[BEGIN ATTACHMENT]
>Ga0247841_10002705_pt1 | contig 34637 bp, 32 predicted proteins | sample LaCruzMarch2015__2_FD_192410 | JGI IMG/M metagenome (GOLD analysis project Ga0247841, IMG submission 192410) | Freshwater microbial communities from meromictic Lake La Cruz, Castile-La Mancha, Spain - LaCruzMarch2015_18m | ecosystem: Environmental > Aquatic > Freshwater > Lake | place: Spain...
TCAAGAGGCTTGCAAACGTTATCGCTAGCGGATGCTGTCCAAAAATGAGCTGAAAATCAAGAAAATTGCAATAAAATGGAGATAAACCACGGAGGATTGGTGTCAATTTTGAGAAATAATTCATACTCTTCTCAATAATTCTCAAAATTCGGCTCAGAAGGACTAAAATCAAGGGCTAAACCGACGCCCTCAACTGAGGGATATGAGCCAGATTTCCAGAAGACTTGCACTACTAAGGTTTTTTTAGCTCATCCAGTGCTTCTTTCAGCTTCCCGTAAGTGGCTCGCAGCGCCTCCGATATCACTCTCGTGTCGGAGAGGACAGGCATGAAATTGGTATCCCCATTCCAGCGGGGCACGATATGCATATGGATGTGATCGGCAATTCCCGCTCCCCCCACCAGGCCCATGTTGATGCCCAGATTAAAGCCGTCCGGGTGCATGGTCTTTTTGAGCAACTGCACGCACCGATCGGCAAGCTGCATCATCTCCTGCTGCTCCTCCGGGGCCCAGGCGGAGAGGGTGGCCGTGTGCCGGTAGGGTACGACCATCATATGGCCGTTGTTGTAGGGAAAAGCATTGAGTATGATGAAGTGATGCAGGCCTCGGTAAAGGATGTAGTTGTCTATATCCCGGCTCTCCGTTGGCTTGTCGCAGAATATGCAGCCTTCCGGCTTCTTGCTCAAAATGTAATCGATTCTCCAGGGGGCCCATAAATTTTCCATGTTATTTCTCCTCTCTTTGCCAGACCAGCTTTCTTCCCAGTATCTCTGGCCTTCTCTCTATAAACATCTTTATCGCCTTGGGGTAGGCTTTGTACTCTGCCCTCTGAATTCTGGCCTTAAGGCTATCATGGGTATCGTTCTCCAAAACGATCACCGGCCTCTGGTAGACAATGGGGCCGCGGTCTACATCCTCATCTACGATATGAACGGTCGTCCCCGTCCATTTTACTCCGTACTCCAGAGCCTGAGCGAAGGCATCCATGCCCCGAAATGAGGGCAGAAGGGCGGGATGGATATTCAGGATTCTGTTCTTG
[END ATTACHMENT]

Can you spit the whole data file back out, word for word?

>Ga0247841_10002705_pt1 | contig 34637 bp, 32 predicted proteins | sample LaCruzMarch2015__2_FD_192410 | JGI IMG/M metagenome (GOLD analysis project Ga0247841, IMG submission 192410) | Freshwater microbial communities from meromictic Lake La Cruz, Castile-La Mancha, Spain - LaCruzMarch2015_18m | ecosystem: Environmental > Aquatic > Freshwater > Lake | place: Spain...
TCAAGAGGCTTGCAAACGTTATCGCTAGCGGATGCTGTCCAAAAATGAGCTGAAAATCAAGAAAATTGCAATAAAATGGAGATAAACCACGGAGGATTGGTGTCAATTTTGAGAAATAATTCATACTCTTCTCAATAATTCTCAAAATTCGGCTCAGAAGGACTAAAATCAAGGGCTAAACCGACGCCCTCAACTGAGGGATATGAGCCAGATTTCCAGAAGACTTGCACTACTAAGGTTTTTTTAGCTCATCCAGTGCTTCTTTCAGCTTCCCGTAAGTGGCTCGCAGCGCCTCCGATATCACTCTCGTGTCGGAGAGGACAGGCATGAAATTGGTATCCCCATTCCAGCGGGGCACGATATGCATATGGATGTGATCGGCAATTCCCGCTCCCCCCACCAGGCCCATGTTGATGCCCAGATTAAAGCCGTCCGGGTGCATGGTCTTTTTGAGCAACTGCACGCACCGATCGGCAAGCTGCATCATCTCCTGCTGCTCCTCCGGGGCCCAGGCGGAGAGGGTGGCCGTGTGCCGGTAGGGTACGACCATCATATGGCCGTTGTTGTAGGGAAAAGCATTGAGTATGATGAAGTGATGCAGGCCTCGGTAAAGGATGTAGTTGTCTATATCCCGGCTCTCCGTTGGCTTGTCGCAGAATATGCAGCCTTCCGGCTTCTTGCTCAAAATGTAATCGATTCTCCAGGGGGCCCATAAATTTTCCATGTTATTTCTCCTCTCTTTGCCAGACCAGCTTTCTTCCCAGTATCTCTGGCCTTCTCTCTATAAACATCTTTATCGCCTTGGGGTAGGCTTTGTACTCTGCCCTCTGAATTCTGGCCTTAAGGCTATCATGGGTATCGTTCTCCAAAACGATCACCGGCCTCTGGTAGACAATGGGGCCGCGGTCTACATCCTCATCTACGATATGAACGGTCGTCCCCGTCCATTTTACTCCGTACTCCAGAGCCTGAGCGAAGGCATCCATGCCCCGAAATGAGGGCAGAAGGGCGGGATGGATATTCAGGATTCTGTTCTTG